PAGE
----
Friday, December 29, 2017 | |
Walter Kilham was the architect of Blithewold. Bessie met him in Boston in 1903 when she hired him to make extensive renovations on her newly purchased Commonwealth Avenue townhouse. She was so pleased with his work there that, when plans were needed for a new Blithewold in 1906, she had no hesitation in giving Walter Kilham the commission. The two families became friends, and the Kilham family visited the new and glorious Blithewold many times. Walter’s son wrote his recollections of a visit to Bristol sometime before World War I:
“We must have gone to Bristol by train. Few people had cars in those days, but the McKees did and it was sent to meet us. The car, a Crane Simplex as long as a locomotive it seemed to me, brought us to the door.
As one of six children we were comfortably taken care of in what I always thought of as a large house, until we entered the front door of Blithewold. There was a magnificent open space running clear through the house to the other side. Glazed with doors and windows at the far end, there it opened onto a great porch which in turn faced on a lawn, smooth as a croquet field, that gently sloped down for a mile (or so it seemed to me). But this lawn was not the wonder of it all, as I soon learned that to maintain the lawn they had their own private steam-roller!
The next day I could hardly wait to explore this new domain, particularly when I was told that if I would follow down the roadway on the left side of the lawn I would come to the boathouse with not only boats on hand but a real “captain” to take care of them. It was in his company from then on that I spent most of my time.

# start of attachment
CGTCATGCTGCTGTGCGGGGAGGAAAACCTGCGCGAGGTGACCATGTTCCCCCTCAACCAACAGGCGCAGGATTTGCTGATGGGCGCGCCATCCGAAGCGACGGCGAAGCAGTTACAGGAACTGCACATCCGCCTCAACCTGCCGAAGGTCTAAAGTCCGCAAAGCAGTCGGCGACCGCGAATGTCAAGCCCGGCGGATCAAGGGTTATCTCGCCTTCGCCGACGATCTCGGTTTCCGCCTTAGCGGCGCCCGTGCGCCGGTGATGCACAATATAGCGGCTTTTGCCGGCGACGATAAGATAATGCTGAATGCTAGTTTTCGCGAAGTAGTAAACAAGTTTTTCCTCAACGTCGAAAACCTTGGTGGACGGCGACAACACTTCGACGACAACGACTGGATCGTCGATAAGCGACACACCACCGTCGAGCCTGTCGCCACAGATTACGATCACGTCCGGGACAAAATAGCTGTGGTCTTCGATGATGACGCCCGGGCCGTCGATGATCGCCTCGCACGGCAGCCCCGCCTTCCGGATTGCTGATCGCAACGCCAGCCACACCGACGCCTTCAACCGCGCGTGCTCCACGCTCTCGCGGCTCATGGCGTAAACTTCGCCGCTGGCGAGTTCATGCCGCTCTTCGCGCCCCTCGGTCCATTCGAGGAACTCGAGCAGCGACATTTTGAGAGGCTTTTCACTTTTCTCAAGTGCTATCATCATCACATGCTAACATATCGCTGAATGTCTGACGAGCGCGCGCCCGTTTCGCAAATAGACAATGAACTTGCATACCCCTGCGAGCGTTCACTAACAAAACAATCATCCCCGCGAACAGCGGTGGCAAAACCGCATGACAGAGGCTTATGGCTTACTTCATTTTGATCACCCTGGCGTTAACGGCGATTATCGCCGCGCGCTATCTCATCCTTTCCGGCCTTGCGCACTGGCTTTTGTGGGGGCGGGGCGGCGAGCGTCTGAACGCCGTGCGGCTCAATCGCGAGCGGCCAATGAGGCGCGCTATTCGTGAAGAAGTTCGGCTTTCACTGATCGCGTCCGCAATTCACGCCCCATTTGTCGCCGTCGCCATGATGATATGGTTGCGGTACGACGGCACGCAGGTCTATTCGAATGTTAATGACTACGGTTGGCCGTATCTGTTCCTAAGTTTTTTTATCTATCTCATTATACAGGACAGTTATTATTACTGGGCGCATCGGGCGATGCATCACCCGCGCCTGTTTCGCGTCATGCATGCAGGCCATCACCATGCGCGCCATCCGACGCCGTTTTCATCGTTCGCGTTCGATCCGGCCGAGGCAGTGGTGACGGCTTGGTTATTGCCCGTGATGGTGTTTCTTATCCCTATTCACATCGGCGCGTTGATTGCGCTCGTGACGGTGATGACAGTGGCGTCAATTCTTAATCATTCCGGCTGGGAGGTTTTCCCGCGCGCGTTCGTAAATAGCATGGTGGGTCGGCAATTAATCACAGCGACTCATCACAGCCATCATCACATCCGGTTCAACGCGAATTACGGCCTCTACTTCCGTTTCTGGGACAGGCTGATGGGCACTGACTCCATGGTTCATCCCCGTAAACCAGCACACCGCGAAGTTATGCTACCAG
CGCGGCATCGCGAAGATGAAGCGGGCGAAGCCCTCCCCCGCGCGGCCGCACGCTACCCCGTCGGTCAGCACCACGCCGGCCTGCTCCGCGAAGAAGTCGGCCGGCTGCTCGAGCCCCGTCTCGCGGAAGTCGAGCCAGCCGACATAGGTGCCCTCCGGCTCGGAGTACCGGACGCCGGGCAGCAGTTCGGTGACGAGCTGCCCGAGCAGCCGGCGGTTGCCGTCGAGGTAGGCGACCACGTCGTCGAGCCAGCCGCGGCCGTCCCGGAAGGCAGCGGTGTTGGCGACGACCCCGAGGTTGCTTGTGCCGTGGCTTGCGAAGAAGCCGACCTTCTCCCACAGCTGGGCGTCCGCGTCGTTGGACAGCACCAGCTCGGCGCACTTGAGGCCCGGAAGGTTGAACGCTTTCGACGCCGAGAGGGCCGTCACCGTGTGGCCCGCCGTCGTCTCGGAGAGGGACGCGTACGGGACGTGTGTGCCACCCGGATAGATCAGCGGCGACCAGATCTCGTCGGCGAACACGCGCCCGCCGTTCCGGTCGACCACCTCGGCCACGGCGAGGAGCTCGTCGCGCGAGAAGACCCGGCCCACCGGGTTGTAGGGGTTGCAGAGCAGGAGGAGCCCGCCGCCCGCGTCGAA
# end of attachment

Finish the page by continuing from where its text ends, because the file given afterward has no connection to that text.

Meals were my juvenile problem. To save me the ordeal of the sumptuous dinner with the grown-ups served in style in the huge dining room, I had supper in my own room. It happened that as a boy not only did I not like, much less eat, spinach or prunes, but I couldn’t abide fish. So now came a real disaster! Mr. McKee had been on a salmon fishing trip to Canada. The very day we arrived there also came to the back door a large wooden box in which, packed in ice, was a huge Atlantic salmon. From then on, for breakfast, lunch, and dinner they served salmon.
Alone in my room I was served salmon. When I wouldn’t eat it the servant brought me shredded wheat!
Original preliminary sketch of Bessie, Marjorie and Augustine done by Henri Caro Delvaille. Marjorie and Augustine are in white dresses. Bessie is seated in a red chair.
I can recall only one other story. It must have happened some years later, or at least its sequel did. My mother, a painter of note, became interested in helping a famous French artist, Henri Caro-Delvaille, in getting a start in this country. It was not surprising therefore that, before long, Mrs. McKee was sitting for her portrait. In due course it appeared over the mantel of the living room at Blithewold. Mr. McKee hated it, but kept his peace.
Just how it was I don’t know, nor does anyone else for that matter including the police, but it came out in the newspapers that the house had been broken into while the owners were away and the portrait of Mrs. McKee by the famous artist, stolen. From the occasional raised eyebrows here and there, I gathered that connivance in high places was suspected, despite the offer of a reward.
Such is the Blithewold I remember.”